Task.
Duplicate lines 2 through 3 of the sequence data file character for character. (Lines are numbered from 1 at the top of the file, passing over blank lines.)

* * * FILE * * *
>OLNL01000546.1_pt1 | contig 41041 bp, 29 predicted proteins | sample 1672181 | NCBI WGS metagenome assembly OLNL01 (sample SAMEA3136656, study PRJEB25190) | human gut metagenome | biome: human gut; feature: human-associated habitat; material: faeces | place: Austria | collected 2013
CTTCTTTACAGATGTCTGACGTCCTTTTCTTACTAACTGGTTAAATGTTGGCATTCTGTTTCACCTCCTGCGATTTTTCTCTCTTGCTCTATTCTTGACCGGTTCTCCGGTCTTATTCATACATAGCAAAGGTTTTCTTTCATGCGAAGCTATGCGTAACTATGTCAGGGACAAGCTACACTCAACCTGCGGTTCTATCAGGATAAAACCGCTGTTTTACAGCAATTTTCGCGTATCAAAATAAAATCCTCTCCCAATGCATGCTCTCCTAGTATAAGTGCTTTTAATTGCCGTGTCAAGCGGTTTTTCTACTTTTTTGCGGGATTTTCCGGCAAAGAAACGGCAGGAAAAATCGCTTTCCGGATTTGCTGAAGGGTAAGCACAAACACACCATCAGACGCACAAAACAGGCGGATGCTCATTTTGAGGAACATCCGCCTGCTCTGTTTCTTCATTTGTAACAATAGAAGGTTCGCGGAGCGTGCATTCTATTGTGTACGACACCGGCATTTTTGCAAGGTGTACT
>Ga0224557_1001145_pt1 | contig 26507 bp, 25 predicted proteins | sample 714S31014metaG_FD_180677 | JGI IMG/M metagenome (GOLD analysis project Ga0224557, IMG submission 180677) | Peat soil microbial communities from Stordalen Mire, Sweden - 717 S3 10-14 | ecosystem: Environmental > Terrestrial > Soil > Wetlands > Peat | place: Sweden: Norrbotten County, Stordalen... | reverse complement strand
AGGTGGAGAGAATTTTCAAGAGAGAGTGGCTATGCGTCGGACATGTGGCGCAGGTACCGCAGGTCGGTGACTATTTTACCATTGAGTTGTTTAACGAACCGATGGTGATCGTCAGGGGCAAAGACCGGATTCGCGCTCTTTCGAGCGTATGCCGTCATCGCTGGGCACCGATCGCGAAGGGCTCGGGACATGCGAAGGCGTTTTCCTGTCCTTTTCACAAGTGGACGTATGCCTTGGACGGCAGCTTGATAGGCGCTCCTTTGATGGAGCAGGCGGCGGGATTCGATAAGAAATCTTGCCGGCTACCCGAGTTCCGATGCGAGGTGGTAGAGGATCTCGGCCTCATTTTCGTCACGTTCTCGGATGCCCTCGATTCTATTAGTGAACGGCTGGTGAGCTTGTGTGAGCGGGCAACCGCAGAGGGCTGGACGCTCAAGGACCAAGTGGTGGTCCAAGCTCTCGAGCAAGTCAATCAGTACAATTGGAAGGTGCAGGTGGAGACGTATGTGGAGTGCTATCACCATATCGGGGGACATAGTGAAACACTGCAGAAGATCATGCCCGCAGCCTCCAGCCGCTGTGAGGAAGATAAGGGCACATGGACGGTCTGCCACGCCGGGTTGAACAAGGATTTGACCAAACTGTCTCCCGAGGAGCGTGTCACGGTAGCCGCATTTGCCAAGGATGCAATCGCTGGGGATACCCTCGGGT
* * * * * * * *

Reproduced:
CTTCTTTACAGATGTCTGACGTCCTTTTCTTACTAACTGGTTAAATGTTGGCATTCTGTTTCACCTCCTGCGATTTTTCTCTCTTGCTCTATTCTTGACCGGTTCTCCGGTCTTATTCATACATAGCAAAGGTTTTCTTTCATGCGAAGCTATGCGTAACTATGTCAGGGACAAGCTACACTCAACCTGCGGTTCTATCAGGATAAAACCGCTGTTTTACAGCAATTTTCGCGTATCAAAATAAAATCCTCTCCCAATGCATGCTCTCCTAGTATAAGTGCTTTTAATTGCCGTGTCAAGCGGTTTTTCTACTTTTTTGCGGGATTTTCCGGCAAAGAAACGGCAGGAAAAATCGCTTTCCGGATTTGCTGAAGGGTAAGCACAAACACACCATCAGACGCACAAAACAGGCGGATGCTCATTTTGAGGAACATCCGCCTGCTCTGTTTCTTCATTTGTAACAATAGAAGGTTCGCGGAGCGTGCATTCTATTGTGTACGACACCGGCATTTTTGCAAGGTGTACT
>Ga0224557_1001145_pt1 | contig 26507 bp, 25 predicted proteins | sample 714S31014metaG_FD_180677 | JGI IMG/M metagenome (GOLD analysis project Ga0224557, IMG submission 180677) | Peat soil microbial communities from Stordalen Mire, Sweden - 717 S3 10-14 | ecosystem: Environmental > Terrestrial > Soil > Wetlands > Peat | place: Sweden: Norrbotten County, Stordalen... | reverse complement strand